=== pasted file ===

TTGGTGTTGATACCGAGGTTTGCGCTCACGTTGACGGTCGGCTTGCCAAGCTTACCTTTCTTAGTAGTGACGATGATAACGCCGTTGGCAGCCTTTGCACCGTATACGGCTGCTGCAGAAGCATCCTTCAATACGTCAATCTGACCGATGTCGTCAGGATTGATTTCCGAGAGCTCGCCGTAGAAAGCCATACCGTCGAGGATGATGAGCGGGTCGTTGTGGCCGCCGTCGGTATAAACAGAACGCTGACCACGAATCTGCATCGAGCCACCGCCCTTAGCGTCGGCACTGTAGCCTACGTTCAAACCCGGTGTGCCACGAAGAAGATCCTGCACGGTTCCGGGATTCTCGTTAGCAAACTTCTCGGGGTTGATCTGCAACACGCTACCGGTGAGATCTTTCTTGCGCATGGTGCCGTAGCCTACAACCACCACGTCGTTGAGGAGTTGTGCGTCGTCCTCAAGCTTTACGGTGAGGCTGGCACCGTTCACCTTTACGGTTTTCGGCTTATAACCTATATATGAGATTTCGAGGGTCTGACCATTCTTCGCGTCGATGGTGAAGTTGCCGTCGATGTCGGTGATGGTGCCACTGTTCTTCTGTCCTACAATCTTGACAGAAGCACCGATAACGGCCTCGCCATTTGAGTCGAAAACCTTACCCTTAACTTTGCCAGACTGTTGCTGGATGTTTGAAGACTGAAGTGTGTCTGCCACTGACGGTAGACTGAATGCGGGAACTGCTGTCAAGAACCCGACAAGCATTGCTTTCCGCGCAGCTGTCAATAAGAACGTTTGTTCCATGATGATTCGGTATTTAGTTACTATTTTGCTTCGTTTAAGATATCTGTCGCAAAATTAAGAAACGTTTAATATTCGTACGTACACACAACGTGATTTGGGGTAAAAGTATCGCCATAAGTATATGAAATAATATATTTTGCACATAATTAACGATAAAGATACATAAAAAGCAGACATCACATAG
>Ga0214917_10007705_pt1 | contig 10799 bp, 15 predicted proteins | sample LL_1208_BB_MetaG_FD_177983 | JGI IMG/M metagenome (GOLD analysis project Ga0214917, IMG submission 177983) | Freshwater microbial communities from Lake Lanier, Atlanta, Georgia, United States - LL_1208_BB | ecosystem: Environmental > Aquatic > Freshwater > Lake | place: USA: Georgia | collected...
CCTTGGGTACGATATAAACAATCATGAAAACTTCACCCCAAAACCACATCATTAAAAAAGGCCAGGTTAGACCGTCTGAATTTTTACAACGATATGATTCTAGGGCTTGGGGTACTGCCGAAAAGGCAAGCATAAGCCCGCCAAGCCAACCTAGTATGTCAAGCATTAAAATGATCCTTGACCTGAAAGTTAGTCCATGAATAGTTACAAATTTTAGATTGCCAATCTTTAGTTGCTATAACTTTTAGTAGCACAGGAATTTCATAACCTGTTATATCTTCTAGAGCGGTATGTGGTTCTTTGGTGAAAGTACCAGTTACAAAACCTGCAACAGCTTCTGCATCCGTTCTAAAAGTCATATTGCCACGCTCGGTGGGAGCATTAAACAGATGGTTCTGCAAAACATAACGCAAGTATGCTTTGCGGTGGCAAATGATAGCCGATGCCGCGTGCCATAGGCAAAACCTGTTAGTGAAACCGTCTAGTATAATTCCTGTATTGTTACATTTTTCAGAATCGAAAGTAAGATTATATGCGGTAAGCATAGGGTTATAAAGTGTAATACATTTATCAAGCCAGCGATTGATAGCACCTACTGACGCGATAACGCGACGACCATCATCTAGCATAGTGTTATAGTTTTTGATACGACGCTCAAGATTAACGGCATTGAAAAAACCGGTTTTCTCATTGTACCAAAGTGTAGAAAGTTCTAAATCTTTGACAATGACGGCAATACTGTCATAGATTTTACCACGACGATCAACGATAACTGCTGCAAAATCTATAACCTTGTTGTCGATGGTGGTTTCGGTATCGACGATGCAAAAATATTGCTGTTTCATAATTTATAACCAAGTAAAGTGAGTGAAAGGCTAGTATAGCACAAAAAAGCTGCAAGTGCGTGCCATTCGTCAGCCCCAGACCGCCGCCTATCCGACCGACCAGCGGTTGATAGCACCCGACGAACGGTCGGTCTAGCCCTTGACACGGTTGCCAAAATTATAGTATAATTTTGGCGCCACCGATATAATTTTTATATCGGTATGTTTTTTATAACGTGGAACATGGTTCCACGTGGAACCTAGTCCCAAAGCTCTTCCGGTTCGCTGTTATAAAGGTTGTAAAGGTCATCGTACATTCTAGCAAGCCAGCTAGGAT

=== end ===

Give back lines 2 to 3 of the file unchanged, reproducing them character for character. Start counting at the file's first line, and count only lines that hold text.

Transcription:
>Ga0214917_10007705_pt1 | contig 10799 bp, 15 predicted proteins | sample LL_1208_BB_MetaG_FD_177983 | JGI IMG/M metagenome (GOLD analysis project Ga0214917, IMG submission 177983) | Freshwater microbial communities from Lake Lanier, Atlanta, Georgia, United States - LL_1208_BB | ecosystem: Environmental > Aquatic > Freshwater > Lake | place: USA: Georgia | collected...
CCTTGGGTACGATATAAACAATCATGAAAACTTCACCCCAAAACCACATCATTAAAAAAGGCCAGGTTAGACCGTCTGAATTTTTACAACGATATGATTCTAGGGCTTGGGGTACTGCCGAAAAGGCAAGCATAAGCCCGCCAAGCCAACCTAGTATGTCAAGCATTAAAATGATCCTTGACCTGAAAGTTAGTCCATGAATAGTTACAAATTTTAGATTGCCAATCTTTAGTTGCTATAACTTTTAGTAGCACAGGAATTTCATAACCTGTTATATCTTCTAGAGCGGTATGTGGTTCTTTGGTGAAAGTACCAGTTACAAAACCTGCAACAGCTTCTGCATCCGTTCTAAAAGTCATATTGCCACGCTCGGTGGGAGCATTAAACAGATGGTTCTGCAAAACATAACGCAAGTATGCTTTGCGGTGGCAAATGATAGCCGATGCCGCGTGCCATAGGCAAAACCTGTTAGTGAAACCGTCTAGTATAATTCCTGTATTGTTACATTTTTCAGAATCGAAAGTAAGATTATATGCGGTAAGCATAGGGTTATAAAGTGTAATACATTTATCAAGCCAGCGATTGATAGCACCTACTGACGCGATAACGCGACGACCATCATCTAGCATAGTGTTATAGTTTTTGATACGACGCTCAAGATTAACGGCATTGAAAAAACCGGTTTTCTCATTGTACCAAAGTGTAGAAAGTTCTAAATCTTTGACAATGACGGCAATACTGTCATAGATTTTACCACGACGATCAACGATAACTGCTGCAAAATCTATAACCTTGTTGTCGATGGTGGTTTCGGTATCGACGATGCAAAAATATTGCTGTTTCATAATTTATAACCAAGTAAAGTGAGTGAAAGGCTAGTATAGCACAAAAAAGCTGCAAGTGCGTGCCATTCGTCAGCCCCAGACCGCCGCCTATCCGACCGACCAGCGGTTGATAGCACCCGACGAACGGTCGGTCTAGCCCTTGACACGGTTGCCAAAATTATAGTATAATTTTGGCGCCACCGATATAATTTTTATATCGGTATGTTTTTTATAACGTGGAACATGGTTCCACGTGGAACCTAGTCCCAAAGCTCTTCCGGTTCGCTGTTATAAAGGTTGTAAAGGTCATCGTACATTCTAGCAAGCCAGCTAGGAT